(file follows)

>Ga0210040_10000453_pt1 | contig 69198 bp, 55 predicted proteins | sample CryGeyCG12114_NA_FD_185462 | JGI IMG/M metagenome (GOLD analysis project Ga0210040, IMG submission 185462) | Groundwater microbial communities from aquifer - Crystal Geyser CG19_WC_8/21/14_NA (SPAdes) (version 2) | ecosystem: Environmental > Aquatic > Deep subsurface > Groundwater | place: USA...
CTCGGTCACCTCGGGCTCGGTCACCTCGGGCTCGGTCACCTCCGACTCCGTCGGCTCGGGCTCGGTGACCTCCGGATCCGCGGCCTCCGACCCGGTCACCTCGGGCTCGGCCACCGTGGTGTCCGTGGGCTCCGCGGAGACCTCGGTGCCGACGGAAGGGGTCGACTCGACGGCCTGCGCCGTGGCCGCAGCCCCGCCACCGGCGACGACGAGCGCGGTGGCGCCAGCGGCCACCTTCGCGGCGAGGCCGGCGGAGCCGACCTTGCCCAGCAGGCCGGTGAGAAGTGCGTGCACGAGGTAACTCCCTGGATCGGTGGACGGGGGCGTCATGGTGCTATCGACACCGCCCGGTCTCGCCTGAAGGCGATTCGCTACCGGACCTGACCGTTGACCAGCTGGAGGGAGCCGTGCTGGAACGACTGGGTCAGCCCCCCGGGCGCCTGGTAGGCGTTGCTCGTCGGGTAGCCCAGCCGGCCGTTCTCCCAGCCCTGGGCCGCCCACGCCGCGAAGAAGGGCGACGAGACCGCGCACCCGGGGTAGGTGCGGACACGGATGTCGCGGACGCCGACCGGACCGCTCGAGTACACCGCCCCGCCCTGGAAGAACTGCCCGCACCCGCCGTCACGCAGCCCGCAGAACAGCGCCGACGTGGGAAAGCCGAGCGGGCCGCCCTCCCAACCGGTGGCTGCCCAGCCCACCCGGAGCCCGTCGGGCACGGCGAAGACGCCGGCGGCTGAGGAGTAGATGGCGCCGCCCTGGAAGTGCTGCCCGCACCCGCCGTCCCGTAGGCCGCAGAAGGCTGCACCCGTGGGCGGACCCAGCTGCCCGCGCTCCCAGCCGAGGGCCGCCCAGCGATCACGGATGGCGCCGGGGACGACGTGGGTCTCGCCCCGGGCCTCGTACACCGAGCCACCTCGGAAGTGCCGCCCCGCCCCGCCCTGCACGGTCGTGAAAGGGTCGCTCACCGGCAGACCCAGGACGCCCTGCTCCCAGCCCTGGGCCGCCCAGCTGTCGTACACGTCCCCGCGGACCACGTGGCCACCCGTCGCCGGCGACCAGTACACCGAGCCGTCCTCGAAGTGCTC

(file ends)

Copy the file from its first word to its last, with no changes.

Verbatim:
>Ga0210040_10000453_pt1 | contig 69198 bp, 55 predicted proteins | sample CryGeyCG12114_NA_FD_185462 | JGI IMG/M metagenome (GOLD analysis project Ga0210040, IMG submission 185462) | Groundwater microbial communities from aquifer - Crystal Geyser CG19_WC_8/21/14_NA (SPAdes) (version 2) | ecosystem: Environmental > Aquatic > Deep subsurface > Groundwater | place: USA...
CTCGGTCACCTCGGGCTCGGTCACCTCGGGCTCGGTCACCTCCGACTCCGTCGGCTCGGGCTCGGTGACCTCCGGATCCGCGGCCTCCGACCCGGTCACCTCGGGCTCGGCCACCGTGGTGTCCGTGGGCTCCGCGGAGACCTCGGTGCCGACGGAAGGGGTCGACTCGACGGCCTGCGCCGTGGCCGCAGCCCCGCCACCGGCGACGACGAGCGCGGTGGCGCCAGCGGCCACCTTCGCGGCGAGGCCGGCGGAGCCGACCTTGCCCAGCAGGCCGGTGAGAAGTGCGTGCACGAGGTAACTCCCTGGATCGGTGGACGGGGGCGTCATGGTGCTATCGACACCGCCCGGTCTCGCCTGAAGGCGATTCGCTACCGGACCTGACCGTTGACCAGCTGGAGGGAGCCGTGCTGGAACGACTGGGTCAGCCCCCCGGGCGCCTGGTAGGCGTTGCTCGTCGGGTAGCCCAGCCGGCCGTTCTCCCAGCCCTGGGCCGCCCACGCCGCGAAGAAGGGCGACGAGACCGCGCACCCGGGGTAGGTGCGGACACGGATGTCGCGGACGCCGACCGGACCGCTCGAGTACACCGCCCCGCCCTGGAAGAACTGCCCGCACCCGCCGTCACGCAGCCCGCAGAACAGCGCCGACGTGGGAAAGCCGAGCGGGCCGCCCTCCCAACCGGTGGCTGCCCAGCCCACCCGGAGCCCGTCGGGCACGGCGAAGACGCCGGCGGCTGAGGAGTAGATGGCGCCGCCCTGGAAGTGCTGCCCGCACCCGCCGTCCCGTAGGCCGCAGAAGGCTGCACCCGTGGGCGGACCCAGCTGCCCGCGCTCCCAGCCGAGGGCCGCCCAGCGATCACGGATGGCGCCGGGGACGACGTGGGTCTCGCCCCGGGCCTCGTACACCGAGCCACCTCGGAAGTGCCGCCCCGCCCCGCCCTGCACGGTCGTGAAAGGGTCGCTCACCGGCAGACCCAGGACGCCCTGCTCCCAGCCCTGGGCCGCCCAGCTGTCGTACACGTCCCCGCGGACCACGTGGCCACCCGTCGCCGGCGACCAGTACACCGAGCCGTCCTCGAAGTGCTC